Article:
Silurian trilobites: a breakdown of gregarious behavior as it relates to predation

Summarized by David Elias (he/him). David Elias is an undergraduate student at USF expecting graduation in Summer 2021. An avid rock climber, it was only a matter of time before David found he would have a passion for studying the very rocks he climbed on. After taking a gap year, David will attend graduate school for either geophysics or structural geology. Upon graduation, David will have completed a B.Sc. in Geology with a minor in Geographical Information Systems, with undergraduate research in geophysics having contributed to the NASA TubeX project. Beyond academics, David enjoys the outdoors and stewarding it for others that are interested in getting outside. Other interests of his include spending time loved ones, coffee, and most furry animals (sorry, spiders).

What data were used? A cluster of 18 Arctinurus boltoni trilobites were extracted from the famous Caleb Quarry of Orleans County, New York. Notable for its astounding preservation potential, the locality sits within the Silurian-age Rochester Shale, placing the specimens’ age at approximately 425 million years old. Many of these trilobite fossils had evidence of injuries on their bodies. Injuries were defined by location and description. Twelve measurements were made on each specimen’s body for analysis of how similar morphology was within the collected cluster.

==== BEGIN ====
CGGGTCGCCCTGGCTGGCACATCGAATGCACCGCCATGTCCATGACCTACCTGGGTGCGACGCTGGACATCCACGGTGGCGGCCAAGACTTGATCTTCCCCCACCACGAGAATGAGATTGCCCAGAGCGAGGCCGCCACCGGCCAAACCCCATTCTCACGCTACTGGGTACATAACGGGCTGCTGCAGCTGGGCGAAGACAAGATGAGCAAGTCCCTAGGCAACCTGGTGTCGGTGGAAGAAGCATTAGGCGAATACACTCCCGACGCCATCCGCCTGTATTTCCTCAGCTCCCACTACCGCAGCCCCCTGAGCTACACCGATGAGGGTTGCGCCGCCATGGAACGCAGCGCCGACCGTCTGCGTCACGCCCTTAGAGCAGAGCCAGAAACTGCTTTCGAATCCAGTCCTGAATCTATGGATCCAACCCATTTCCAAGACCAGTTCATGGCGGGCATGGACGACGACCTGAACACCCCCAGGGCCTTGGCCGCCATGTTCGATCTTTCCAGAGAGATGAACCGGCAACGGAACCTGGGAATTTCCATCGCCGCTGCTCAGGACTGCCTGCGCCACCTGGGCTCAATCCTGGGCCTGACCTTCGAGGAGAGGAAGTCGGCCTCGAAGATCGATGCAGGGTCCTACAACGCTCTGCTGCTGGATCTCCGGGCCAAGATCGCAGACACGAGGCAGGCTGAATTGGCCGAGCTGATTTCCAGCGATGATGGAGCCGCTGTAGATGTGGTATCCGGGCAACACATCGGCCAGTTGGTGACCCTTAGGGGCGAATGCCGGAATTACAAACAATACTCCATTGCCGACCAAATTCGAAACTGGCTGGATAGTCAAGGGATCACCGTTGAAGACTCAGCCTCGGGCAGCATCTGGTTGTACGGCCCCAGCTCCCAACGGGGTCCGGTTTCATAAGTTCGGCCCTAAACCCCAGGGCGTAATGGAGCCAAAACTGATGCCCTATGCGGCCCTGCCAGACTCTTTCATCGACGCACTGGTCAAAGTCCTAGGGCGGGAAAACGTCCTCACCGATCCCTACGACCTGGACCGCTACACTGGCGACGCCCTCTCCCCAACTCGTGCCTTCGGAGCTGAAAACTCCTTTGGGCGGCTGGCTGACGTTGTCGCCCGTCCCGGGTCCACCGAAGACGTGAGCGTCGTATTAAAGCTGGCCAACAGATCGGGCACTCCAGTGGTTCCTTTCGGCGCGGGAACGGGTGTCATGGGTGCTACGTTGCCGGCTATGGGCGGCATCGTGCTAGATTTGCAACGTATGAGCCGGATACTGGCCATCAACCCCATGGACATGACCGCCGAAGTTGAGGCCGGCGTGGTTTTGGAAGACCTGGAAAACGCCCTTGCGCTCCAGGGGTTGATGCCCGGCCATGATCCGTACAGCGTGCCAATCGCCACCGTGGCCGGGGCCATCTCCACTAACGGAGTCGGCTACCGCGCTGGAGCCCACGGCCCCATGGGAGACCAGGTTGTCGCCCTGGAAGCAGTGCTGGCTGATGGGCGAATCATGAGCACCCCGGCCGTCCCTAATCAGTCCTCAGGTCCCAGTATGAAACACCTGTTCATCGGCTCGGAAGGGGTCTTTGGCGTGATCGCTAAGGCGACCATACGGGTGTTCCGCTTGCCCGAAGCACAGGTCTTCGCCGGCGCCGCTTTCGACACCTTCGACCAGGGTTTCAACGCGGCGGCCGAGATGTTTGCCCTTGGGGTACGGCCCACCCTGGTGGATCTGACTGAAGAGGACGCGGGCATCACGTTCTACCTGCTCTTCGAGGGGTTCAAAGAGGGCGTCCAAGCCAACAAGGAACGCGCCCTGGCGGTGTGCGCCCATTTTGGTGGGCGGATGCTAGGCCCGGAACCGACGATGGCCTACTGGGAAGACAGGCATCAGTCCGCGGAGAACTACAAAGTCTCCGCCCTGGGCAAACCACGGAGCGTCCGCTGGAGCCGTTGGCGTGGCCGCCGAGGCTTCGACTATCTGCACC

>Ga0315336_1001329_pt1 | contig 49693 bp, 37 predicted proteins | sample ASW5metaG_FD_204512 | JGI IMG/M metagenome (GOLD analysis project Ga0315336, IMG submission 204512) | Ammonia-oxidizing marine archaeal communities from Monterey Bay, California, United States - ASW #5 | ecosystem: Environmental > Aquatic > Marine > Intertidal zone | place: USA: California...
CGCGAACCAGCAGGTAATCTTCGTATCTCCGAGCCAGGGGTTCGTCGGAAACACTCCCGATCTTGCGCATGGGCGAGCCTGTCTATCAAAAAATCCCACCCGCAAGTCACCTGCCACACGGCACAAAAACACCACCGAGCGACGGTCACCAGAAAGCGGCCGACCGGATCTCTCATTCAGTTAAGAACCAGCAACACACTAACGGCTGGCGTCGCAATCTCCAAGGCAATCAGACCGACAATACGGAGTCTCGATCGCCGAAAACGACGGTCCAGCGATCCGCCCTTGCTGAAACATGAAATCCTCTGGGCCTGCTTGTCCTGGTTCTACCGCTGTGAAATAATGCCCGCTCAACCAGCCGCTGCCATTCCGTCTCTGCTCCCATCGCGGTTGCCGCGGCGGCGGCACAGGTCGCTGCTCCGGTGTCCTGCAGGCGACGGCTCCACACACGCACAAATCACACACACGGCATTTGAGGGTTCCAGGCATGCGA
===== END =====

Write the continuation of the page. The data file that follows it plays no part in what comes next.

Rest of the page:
Methods: After collection from the Caleb Quarry in 2006, this cluster of trilobite specimens underwent preparation by minor reconstruction to fuse pieces of the specimens collected, without reducing fossil quality in visible light. After preparation, this slab of trilobites called the American Museum of Natural History (New York City, USA) home. Areas that underwent reconstruction were visible under UV light (Fig. 1) but weren’t easy to pick out under the fluorescent lights of a lab. Injury sites of each specimen were assessed under both visible and UV light in order to differentiate between injuries and reconstruction sites. The authors ran analyses to determine if there were any tangible differences in body shape between injured and uninjured trilobite specimens by employing morphometrics. Morphometrics, simply put, is analysis of body proportions of an individual specimen to other specimens. Twelve defined measurements, or landmarks, were made and compared to one another for each specimen to aid in morphometrics analysis. One specimen was left out since it had another fossilized organism covering the body. A Principle Component Analysis (PCA) was employed for morphometric analysis. A PCA essentially boils down all the different measurements made in an analysis into two variables plotted against one another to more easily understand how similar the specimens measured are. Scientists then used a statistical test, called Procrustes ANOVA, to determine significant differences in body shapes of the 18 Arctinurus boltoni trilobites.